When it first surfaced a few years ago, Big Data was lauded as a goldmine of opportunity. A wave of analytical tools hit the market promising razor-sharp insights from endless silos of unusable data. Sure enough, most business intelligence tools today have reporting and analysis embedded in their offering, and there are hundreds of them to choose from.
But it’s not clear that these tools are delivering the rich insights we were promised. Are businesses actually making revenue-driving decisions on the back of Big Data, or is intense hype masking deeper issues?
Data, Data, Data
Access to data and metrics has increased exponentially. Users now have access to data that was inconceivable a few years back, theoretically enabling them to make better business decisions.
For example, marketing teams can quickly and effectively perform A/B testing for email subject lines. Based on instant feedback, the team can tweak their message or offering to optimise their campaign with minimal disruption. The faster the process, the better the return.
But when it comes to business-critical questions, like ‘Why has revenue dropped 15% this week?’, most tools fall far short of answering.
Information overload or operational inefficiency?
Businesses today maintain a long list of applications and tools in their tech stack. According to Siftery, Uber uses 268 different tools – slightly more than Apple’s 260. That is a lot of data to combine and analyse. Since reporting and analytics are not the core offering for most of these applications and tools, users are forced to manually export the data, manipulate it, and then import it back into dashboards and perform analysis to extract insights.
Given the quantity of data involved, this becomes a time-consuming and laborious process. Worse, data regularly passes through multiple teams and undergoes various transformations simultaneously. By the time these ‘insights’ reach the decision maker, they are often conflicting and out-of-date.
This is a wasteful use of tools, data, and resources. Because these data preparation tasks are so energy-intensive, they regularly consume up to 80% of analysts’ time. With too little room for useful analysis, the ‘insight-driven business decisions’ promised by Big Data remain lost, stranded in a murky sea of shapeless data.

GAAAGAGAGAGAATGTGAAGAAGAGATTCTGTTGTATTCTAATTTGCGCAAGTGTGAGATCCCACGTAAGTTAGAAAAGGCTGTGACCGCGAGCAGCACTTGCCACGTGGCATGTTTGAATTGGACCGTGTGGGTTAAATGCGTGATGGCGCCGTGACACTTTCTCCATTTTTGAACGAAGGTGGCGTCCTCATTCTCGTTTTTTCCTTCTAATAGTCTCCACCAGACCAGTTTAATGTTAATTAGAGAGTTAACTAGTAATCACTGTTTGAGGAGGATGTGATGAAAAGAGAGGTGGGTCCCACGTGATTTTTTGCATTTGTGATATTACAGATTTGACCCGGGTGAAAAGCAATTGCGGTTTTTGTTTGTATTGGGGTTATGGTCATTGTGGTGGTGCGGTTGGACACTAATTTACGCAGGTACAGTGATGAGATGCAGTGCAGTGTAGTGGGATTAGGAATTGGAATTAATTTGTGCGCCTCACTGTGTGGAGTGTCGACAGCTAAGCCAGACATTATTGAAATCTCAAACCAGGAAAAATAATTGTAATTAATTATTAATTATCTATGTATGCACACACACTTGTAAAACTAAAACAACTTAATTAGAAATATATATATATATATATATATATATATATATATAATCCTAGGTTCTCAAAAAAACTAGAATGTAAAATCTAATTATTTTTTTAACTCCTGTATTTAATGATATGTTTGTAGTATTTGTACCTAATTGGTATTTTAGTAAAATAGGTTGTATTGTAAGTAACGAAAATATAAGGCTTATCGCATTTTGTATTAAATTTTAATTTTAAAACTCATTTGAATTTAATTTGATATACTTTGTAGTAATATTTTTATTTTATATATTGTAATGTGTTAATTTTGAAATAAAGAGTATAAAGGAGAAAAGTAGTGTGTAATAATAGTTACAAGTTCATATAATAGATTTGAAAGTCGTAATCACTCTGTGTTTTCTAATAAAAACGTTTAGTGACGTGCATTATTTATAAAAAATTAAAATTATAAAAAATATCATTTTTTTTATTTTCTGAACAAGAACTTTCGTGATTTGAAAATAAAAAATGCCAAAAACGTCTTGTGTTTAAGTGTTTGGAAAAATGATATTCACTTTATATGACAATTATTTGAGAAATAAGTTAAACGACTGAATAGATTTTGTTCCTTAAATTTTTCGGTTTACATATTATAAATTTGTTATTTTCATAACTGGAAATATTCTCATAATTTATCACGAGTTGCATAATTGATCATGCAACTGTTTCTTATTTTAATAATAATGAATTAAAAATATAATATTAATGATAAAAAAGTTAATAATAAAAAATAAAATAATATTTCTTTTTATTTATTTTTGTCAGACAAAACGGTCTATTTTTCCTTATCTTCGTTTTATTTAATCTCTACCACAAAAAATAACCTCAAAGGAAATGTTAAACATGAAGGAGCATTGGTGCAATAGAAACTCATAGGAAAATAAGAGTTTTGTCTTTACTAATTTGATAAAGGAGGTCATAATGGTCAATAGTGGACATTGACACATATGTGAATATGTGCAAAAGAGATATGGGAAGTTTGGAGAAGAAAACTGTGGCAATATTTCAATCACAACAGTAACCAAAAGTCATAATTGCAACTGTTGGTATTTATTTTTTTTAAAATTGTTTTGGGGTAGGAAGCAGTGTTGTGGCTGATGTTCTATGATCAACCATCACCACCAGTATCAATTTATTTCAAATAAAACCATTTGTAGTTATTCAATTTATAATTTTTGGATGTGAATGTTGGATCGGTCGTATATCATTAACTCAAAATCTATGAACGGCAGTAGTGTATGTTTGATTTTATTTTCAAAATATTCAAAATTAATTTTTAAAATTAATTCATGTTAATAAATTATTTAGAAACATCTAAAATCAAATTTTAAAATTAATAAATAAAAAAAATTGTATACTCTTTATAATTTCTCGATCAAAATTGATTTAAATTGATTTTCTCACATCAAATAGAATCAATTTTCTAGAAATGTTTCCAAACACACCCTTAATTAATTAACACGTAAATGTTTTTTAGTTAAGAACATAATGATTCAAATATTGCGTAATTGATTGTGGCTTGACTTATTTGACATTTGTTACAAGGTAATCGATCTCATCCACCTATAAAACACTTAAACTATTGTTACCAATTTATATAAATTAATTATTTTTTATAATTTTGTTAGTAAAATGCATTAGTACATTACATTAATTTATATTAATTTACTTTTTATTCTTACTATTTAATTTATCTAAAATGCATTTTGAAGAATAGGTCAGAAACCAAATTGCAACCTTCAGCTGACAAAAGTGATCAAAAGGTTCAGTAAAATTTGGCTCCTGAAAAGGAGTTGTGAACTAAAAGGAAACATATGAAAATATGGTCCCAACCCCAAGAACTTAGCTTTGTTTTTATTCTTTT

Alignment of Talent
To help navigate this unruly sea, a new role was born: the data scientist. This is someone who can apply scientific methods, algorithms, and systems to extract knowledge and insights from data. The problem is that despite increasing analytics demands from management, few teams have access to a data scientist’s skills.
This leaves untrained staff attempting to quantify things like the effectiveness of a regional sales team, or to provide performance analysis of a recent marketing campaign. Unable to reach the crucial insights demanded by the business, this quickly becomes frustrating and costly for all involved parties.
Integrating data with action
Now having access to all this data, the next logical step is integrating with business intelligence (BI) tools which can derive accurate, actionable insights automatically. But with many to choose from, what makes a great BI tool?
The core functions of any BI tool are to: easily ingest data, perform transformations, produce visualisations, and above all, to generate insights. Most BI tools fall short of this final point, arming teams with attractive graphs and organised data but depriving them of actionable conclusions.
To be clear, insights are different from results. Any business user can examine Chart A and see that Product X performed well last week. The insight is articulating why the curve is trending upwards, and explaining the root cause of both the positives and negatives in business operations.
Quality BI tools need to be more than trendy dashboards and attractive visualisations. They must leverage data and provide actionable insights to users, guiding decision making. To truly utilise Big Data and leverage its transformative powers, business intelligence needs to step up.
A Clearer Future
Today, we are witnessing a new wave of business intelligence tools which use machine learning and artificial intelligence to provide these sought-after insights. Even better, users can be alerted about unusual behaviour against KPIs in real-time, while the tools sift back through the data to determine the root cause of any anomaly triggering an alert.
Thanks to machine learning and AI, analytical tools have now become the game-changing technology we’ve been looking for. They are vessels which can guide analysts through this vast sea of data, and finally bring home the rich rewards that were promised.
Want to see how AVORA can help your business making better decisions with your data? Get in touch to arrange a demo.